Portland State University. Department of History
Date of Publication
Master of Arts (M.A.) in History
Street-railroads -- Washington (State) -- Vancouver
1 online resource (171 p.)
The decade of the 1880s was a time of unprecedented development in the Pacific Northwest. Railroads were being constructed, immigration was high, lumber in demand and statehood for Washington appeared imminent. Vancouver, Washington, benefited from this prosperity. In 1888 a Portland firm built a steam powered railway from East Portland, through its real estate development, Woodlawn, to the Vancouver ferry. The success of this enterprise in aiding the sale of real estate was observed by several Vancouver men who formed the Columbia Land and Improvement Company to promote the sale of their property. The company constructed a horse drawn street railway in 1889 from Vancouver's business district north to its development in Vancouver Heights. The railway had mixed financial success and was sold to a Portland man, George B. Markle, in 1892. He electrified it and operated the line until his financial empire crumbled in the Panic of 1893. After several years of operation in the hands of a receiver, the railway ceased running in 1895, and was dismantled two years later.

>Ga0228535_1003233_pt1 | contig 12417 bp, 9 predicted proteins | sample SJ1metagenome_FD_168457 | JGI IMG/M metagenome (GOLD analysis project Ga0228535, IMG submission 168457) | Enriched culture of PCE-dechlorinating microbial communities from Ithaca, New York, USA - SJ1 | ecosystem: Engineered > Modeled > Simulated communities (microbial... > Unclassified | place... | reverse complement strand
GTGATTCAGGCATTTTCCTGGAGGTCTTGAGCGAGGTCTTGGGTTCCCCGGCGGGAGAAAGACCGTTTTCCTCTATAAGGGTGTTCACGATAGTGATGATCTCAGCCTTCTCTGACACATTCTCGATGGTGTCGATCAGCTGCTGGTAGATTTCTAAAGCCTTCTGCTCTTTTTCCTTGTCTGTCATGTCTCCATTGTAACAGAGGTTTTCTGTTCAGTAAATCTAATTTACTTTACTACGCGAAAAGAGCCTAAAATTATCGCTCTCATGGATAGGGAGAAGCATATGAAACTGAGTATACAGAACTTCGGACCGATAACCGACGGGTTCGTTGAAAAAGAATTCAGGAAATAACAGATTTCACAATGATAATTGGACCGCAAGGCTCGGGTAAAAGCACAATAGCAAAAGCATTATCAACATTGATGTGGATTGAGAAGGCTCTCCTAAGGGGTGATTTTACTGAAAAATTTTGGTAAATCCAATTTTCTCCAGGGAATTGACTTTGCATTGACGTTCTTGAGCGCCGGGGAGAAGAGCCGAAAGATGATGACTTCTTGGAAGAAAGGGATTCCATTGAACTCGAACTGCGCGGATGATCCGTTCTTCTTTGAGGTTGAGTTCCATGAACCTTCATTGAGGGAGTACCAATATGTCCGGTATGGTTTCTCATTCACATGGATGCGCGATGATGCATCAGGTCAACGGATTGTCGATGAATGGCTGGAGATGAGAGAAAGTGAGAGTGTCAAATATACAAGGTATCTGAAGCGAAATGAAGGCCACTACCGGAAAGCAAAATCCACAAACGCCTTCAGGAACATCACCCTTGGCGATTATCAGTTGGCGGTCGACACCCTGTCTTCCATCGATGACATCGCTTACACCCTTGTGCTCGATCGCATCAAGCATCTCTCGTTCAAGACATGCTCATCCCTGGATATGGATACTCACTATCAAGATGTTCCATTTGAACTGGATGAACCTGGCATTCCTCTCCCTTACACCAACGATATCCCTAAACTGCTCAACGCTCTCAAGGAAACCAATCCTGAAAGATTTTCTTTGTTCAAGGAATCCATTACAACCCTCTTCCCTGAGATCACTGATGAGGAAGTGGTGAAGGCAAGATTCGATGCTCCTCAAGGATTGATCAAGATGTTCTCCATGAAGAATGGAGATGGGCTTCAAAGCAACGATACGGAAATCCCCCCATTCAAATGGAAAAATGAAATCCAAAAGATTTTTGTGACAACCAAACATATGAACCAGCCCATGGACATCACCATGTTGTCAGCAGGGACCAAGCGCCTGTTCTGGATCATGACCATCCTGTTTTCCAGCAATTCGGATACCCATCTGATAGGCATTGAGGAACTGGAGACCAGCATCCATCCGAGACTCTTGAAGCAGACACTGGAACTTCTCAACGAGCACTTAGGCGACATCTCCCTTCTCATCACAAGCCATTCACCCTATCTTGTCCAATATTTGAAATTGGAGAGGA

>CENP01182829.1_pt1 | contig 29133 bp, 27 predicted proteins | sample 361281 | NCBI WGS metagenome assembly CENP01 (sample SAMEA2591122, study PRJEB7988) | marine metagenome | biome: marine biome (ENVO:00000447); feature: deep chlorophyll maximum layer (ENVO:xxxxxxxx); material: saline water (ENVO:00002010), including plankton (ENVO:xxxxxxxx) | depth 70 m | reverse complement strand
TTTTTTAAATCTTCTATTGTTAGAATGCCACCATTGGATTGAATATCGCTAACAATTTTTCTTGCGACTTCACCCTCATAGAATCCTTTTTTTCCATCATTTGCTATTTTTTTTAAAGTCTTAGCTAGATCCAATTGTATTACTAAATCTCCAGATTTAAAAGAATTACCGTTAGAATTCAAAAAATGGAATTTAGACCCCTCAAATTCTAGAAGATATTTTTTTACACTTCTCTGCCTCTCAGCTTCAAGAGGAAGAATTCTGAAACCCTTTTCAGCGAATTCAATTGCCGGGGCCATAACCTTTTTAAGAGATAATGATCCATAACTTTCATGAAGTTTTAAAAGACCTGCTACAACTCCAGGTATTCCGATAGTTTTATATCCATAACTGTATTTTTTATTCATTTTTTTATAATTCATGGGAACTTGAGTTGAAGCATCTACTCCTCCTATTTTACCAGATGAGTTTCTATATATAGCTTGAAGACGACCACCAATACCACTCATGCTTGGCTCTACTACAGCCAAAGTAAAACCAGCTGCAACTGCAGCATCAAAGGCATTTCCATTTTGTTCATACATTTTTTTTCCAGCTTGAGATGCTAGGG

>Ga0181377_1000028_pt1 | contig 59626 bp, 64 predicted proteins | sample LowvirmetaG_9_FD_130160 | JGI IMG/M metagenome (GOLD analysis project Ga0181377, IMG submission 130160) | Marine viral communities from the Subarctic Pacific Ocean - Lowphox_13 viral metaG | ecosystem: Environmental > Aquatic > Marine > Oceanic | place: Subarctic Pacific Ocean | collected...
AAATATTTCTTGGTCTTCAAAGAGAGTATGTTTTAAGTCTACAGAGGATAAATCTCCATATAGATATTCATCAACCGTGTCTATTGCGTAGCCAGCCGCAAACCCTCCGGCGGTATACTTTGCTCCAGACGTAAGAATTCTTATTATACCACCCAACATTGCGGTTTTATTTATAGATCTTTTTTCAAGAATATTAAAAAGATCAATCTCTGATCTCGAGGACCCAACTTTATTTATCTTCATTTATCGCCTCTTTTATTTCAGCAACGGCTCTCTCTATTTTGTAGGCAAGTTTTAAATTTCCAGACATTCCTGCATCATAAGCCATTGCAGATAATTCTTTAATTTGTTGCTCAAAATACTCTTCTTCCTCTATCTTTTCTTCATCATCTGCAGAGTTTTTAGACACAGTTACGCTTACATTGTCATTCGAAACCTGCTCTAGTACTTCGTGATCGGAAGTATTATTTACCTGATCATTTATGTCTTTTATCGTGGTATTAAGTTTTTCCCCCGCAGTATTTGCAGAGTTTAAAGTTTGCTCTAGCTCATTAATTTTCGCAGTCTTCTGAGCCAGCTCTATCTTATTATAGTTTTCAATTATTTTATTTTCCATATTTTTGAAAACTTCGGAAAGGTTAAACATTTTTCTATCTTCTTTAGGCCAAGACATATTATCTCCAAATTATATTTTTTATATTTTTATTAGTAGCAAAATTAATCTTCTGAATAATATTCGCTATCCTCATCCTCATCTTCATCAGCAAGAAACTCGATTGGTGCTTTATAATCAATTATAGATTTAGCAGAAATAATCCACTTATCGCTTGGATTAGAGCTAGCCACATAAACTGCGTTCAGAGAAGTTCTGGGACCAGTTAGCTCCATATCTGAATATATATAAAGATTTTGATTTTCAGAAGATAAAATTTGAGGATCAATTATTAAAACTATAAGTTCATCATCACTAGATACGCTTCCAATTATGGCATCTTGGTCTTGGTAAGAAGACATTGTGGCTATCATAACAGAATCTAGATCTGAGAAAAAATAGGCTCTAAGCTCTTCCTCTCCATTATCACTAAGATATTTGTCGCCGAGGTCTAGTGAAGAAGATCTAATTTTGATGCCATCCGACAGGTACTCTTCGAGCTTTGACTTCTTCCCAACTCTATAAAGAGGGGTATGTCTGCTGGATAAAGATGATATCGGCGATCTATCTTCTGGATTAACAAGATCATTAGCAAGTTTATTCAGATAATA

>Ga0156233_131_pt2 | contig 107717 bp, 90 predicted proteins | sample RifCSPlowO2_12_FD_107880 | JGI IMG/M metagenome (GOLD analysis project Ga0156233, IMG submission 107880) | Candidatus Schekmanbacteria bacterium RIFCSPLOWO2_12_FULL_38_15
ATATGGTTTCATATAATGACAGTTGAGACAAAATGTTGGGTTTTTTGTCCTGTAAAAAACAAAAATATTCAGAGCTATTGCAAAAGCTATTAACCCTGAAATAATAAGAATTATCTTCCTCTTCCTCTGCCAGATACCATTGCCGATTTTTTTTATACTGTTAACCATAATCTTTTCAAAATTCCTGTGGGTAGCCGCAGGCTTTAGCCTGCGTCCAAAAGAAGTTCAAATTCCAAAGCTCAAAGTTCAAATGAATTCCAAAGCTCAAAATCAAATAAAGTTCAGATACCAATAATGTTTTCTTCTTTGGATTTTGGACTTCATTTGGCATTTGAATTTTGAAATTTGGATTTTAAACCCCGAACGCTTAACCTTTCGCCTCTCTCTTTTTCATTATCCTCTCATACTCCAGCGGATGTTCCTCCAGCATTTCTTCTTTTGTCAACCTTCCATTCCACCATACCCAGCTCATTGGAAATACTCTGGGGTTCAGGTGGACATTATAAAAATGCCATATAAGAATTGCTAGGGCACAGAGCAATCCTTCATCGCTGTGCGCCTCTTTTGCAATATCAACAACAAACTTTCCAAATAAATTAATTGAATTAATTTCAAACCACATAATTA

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Freece, David Warren, "A history of the street railway systems of Vancouver, Washington, 1889-1926" (1984). Dissertations and Theses. Paper 3439.